Chief Executive Insights

The good and the bad of headhunting

Roxanne Calder

We refer to it as headhunting to add mystique and enchantment, but it really is executive search. Traditionally and in days prior to the excruciating boa constricting squeeze for talent, the big names (or heads), heavy hitters of industry were headhunted. These executives did not look for jobs. They were approached, not necessarily by an executive search consultant but by those in the know, an ex-colleague, a friend of a friend, their network or boy’s club in the day. 

Headhunting originated after World War Two when soldiers recommended other soldiers for specialised skills. They were also in the know. And the tribal association with headhunting: the idea of taking one’s soul and intellect, weakening an enemy’s tribe and asserting dominance, well, the sentiments, motivations and similarities are oddly acute. 

Headhunting has evolved. No longer reserved for industry elites, it occurs at every job level, and like each industry, there is the good and the bad! 

The good:

  1. They find the truffles.
    Our current employment landscape presents a monumental challenge. By 2030, it is estimated, there will be a
    global human talent shortage of more than 85 million. Equated to bottom line specifics, if left unchecked, could result in circa $8.5 trillion unrealised annual revenues (2). Executive search consultants proactively seek out the hard to source, truffle-like candidates. They map, target and approach the who’s who. Your time to fill is shortened, cost of empty seat reduced, and the process is far more efficient. 
  2. The black book of talent.
    Being industry or functional specific, they know the talent of your industry. They know their skills, ambitions, education, limitations and a million other details. They also know who is up and coming and who to keep an eye on. This is because their relationships run deep and are not transactional. A little like the boy’s club of old, they catch up regularly and with purpose. They place a high value on the relationship and thus their and your reputation. It is more likely you will have the complete picture of the individual for their skills and cultural fit. 
  3. No holds barred communication.
    If you are dealing with a consultant for your next role, you can and should tell them everything. This includes forthright conversations about salary. They are in the best position to know if your expectations are aligned with the market and are the ones to negotiate on your behalf. No one enjoys the awkward and uncomfortable dance of money, worth and value. The same can be said for employers. Your consultant will keep you informed of market trends, including salaries. Chameleon-like, they play a skilled and dual role of ambassador and cheerleader.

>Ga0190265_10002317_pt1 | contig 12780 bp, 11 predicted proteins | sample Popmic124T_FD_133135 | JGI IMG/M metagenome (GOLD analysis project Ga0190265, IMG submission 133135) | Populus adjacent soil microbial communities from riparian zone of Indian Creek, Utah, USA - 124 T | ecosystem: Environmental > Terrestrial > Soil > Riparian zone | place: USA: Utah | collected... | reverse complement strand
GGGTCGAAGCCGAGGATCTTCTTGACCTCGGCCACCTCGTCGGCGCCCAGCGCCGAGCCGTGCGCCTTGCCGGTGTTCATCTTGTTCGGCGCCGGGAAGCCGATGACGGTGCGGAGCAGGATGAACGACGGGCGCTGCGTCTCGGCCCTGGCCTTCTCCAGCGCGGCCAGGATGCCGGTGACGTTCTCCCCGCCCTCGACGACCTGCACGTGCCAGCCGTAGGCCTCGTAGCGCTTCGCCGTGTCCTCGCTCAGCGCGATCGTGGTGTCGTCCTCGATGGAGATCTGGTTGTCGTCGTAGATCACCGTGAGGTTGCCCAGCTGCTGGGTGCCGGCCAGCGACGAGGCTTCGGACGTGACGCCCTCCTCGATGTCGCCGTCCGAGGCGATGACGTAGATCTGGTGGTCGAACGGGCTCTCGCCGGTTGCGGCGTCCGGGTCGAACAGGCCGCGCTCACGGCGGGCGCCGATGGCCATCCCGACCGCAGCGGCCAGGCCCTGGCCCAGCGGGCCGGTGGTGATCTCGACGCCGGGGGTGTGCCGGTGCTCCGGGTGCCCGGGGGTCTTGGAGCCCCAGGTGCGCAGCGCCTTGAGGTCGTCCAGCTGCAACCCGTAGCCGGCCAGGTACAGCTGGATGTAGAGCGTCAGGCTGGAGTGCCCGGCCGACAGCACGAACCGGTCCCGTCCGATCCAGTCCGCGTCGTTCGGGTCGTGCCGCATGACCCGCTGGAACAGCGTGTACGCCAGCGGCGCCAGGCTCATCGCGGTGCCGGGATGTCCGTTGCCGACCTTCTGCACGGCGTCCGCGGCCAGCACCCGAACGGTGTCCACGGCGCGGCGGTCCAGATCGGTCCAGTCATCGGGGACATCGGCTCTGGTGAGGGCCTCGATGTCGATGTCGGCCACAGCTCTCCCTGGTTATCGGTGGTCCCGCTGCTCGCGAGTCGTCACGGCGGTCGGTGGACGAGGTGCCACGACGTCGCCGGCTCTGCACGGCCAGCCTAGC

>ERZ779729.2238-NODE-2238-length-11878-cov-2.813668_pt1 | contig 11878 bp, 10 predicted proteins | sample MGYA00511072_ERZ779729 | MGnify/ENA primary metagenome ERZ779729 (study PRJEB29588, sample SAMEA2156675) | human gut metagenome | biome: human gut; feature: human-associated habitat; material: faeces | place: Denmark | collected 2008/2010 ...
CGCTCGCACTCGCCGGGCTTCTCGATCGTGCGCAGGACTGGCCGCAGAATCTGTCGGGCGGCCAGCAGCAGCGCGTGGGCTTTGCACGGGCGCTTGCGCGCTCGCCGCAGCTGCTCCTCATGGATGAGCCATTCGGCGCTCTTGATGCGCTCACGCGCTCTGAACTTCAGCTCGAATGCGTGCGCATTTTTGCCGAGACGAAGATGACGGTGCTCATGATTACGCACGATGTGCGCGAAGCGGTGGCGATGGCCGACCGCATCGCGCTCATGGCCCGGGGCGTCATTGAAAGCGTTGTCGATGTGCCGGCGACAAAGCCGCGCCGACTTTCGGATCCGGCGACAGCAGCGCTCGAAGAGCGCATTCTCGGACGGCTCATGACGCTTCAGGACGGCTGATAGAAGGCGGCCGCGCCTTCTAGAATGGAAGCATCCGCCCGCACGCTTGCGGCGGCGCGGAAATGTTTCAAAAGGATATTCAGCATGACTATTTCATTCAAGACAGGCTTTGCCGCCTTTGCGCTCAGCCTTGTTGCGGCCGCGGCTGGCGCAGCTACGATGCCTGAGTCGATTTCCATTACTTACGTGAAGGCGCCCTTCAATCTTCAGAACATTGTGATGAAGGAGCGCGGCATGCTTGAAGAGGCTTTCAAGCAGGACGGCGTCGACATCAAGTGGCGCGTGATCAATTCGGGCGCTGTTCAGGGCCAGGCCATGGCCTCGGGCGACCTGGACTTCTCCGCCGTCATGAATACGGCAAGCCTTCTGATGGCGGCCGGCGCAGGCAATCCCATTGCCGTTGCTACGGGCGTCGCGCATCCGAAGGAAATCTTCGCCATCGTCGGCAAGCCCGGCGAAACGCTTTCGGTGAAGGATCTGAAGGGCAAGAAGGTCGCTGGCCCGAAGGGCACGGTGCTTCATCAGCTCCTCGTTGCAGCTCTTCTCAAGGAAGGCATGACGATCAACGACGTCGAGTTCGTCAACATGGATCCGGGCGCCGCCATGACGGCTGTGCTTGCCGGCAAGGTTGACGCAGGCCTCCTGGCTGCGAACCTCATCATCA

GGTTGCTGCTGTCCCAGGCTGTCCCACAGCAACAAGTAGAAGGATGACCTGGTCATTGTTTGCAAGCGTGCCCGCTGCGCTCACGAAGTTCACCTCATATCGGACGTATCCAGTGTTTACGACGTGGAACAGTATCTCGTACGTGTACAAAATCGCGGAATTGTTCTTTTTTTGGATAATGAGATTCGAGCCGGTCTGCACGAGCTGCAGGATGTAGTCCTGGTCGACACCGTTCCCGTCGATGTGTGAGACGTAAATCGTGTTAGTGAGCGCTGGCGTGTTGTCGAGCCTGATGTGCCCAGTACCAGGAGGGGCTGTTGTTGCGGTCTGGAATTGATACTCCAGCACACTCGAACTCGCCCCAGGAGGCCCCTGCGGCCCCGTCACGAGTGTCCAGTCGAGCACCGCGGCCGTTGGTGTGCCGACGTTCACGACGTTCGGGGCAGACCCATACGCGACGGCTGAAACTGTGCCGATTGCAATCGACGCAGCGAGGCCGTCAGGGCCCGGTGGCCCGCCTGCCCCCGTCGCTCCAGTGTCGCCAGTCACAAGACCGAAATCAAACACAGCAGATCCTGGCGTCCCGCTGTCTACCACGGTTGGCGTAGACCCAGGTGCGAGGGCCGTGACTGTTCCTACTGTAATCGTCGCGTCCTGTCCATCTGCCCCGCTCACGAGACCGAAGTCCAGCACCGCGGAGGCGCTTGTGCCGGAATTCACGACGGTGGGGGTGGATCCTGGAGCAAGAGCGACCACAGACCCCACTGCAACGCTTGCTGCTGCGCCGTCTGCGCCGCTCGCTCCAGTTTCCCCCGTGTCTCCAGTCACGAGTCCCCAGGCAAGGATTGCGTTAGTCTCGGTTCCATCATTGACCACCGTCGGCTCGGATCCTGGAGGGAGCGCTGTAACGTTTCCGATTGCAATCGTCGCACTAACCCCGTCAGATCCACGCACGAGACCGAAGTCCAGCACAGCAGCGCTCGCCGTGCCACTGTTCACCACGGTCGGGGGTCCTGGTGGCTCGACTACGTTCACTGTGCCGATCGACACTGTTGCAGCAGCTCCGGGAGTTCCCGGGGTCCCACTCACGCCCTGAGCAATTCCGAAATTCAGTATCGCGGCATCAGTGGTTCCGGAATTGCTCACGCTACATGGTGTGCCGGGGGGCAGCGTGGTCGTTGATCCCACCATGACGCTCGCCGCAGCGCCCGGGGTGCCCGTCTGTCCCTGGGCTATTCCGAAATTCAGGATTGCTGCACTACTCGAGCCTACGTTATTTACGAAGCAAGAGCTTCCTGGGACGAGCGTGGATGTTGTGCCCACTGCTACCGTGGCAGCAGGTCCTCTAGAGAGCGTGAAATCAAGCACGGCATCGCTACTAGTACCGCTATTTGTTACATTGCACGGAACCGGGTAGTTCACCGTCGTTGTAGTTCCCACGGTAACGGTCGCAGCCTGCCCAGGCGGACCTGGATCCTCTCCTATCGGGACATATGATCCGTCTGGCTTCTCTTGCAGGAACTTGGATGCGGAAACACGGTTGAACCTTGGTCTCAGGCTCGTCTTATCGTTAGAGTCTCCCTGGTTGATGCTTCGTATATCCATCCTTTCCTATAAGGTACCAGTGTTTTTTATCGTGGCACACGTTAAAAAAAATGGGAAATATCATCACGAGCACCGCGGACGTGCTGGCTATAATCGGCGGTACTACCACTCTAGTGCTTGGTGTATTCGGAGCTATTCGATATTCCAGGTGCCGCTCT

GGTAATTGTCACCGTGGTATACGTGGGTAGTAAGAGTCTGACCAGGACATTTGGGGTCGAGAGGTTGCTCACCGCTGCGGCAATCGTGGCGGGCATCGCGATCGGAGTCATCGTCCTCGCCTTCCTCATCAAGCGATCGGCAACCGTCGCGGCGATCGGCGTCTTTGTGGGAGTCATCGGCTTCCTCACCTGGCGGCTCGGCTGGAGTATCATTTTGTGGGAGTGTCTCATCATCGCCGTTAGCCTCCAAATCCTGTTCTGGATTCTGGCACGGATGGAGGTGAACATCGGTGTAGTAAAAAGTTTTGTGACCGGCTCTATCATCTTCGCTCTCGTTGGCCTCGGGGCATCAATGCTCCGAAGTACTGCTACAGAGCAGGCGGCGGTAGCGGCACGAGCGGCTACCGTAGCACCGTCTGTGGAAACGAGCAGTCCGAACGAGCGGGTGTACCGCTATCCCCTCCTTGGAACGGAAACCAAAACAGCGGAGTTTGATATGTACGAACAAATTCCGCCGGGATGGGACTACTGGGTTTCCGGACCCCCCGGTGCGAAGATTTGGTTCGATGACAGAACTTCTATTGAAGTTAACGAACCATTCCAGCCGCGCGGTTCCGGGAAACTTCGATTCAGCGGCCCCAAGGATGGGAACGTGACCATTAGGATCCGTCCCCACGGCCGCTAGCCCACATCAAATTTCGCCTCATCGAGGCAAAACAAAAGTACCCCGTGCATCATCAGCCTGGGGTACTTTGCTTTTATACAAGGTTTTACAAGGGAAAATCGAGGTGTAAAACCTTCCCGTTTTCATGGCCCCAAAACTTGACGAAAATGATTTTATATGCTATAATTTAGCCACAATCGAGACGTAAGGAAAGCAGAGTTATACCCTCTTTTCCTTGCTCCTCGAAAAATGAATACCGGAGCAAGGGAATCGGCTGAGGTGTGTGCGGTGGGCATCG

The bad. 

  1. The costs.
    The recruitment costs and the costs of your new hire. Salaries are on the increase, and when going to market in today’s climate, you can bank on paying more than your previous incumbent’s salary. In addition, you may have to also pay a premium for candidate’s being approached and not actively seeking a new job. 
  2. Phishing or fishing.
    We transition from hunting to fishing. The spelling does not matter; the intention is the same. It is a spray and pray tactic, a numbers game, and if there is a catch, all the better. It is an unsophisticated approach, not based on being in the know, but a lotto draw approach. Sending bulk emails, connections, texts, including phone calls with little to no research on you or your background. There is likely no job, or if there is, it’s transactional. They are happy if they talk to any person who might be interested in looking for a job. 
  3. Confidentiality and reputation.
    With the scarcity of available talent, any candidate currently employed and interested in exploring other options is highly saleable. If you accept a headhunt approach, ensure it is a qualified call, i.e., there is a legitimate job. The job should be exclusive and not speculative, unless initially stated. You also need to provide explicit permission for your name or resume to be used or sent anywhere. In the wrong consultant’s hands, your resume may result in mass emails to various hiring managers. There is no discretion or prerogative to protect your reputation. Add the sensitivity of technological security, and you might be more vulnerable than you envision. 

Everyone needs to be in the know or on the radar of an expert consultant, the one who knows your field, industry, or job function. These consultants notice the signals, trends and developments. They often know what is next before their client base. While they need to be creative, lateral thinkers, sensitive (to both parties) and most importantly, credible and with high integrity, they are also visionary. In this forever changing world, they must see beyond the immediate to secure a long-standing success- for you.


Written by Roxanne Calder.
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Roxanne Calder
Roxanne Calder, the author of ‘Employable – 7 Attributes to Assuring Your Working Future’ (Major Street $29.95), is the founder and managing director of EST10 – one of Sydney’s most successful administration recruitment agencies. Roxanne is passionate about uncovering people’s potential and watching their careers soar.


Roxanne Calder is an opinion columnist for the CEOWORLD magazine. You can follow her on LinkedIn.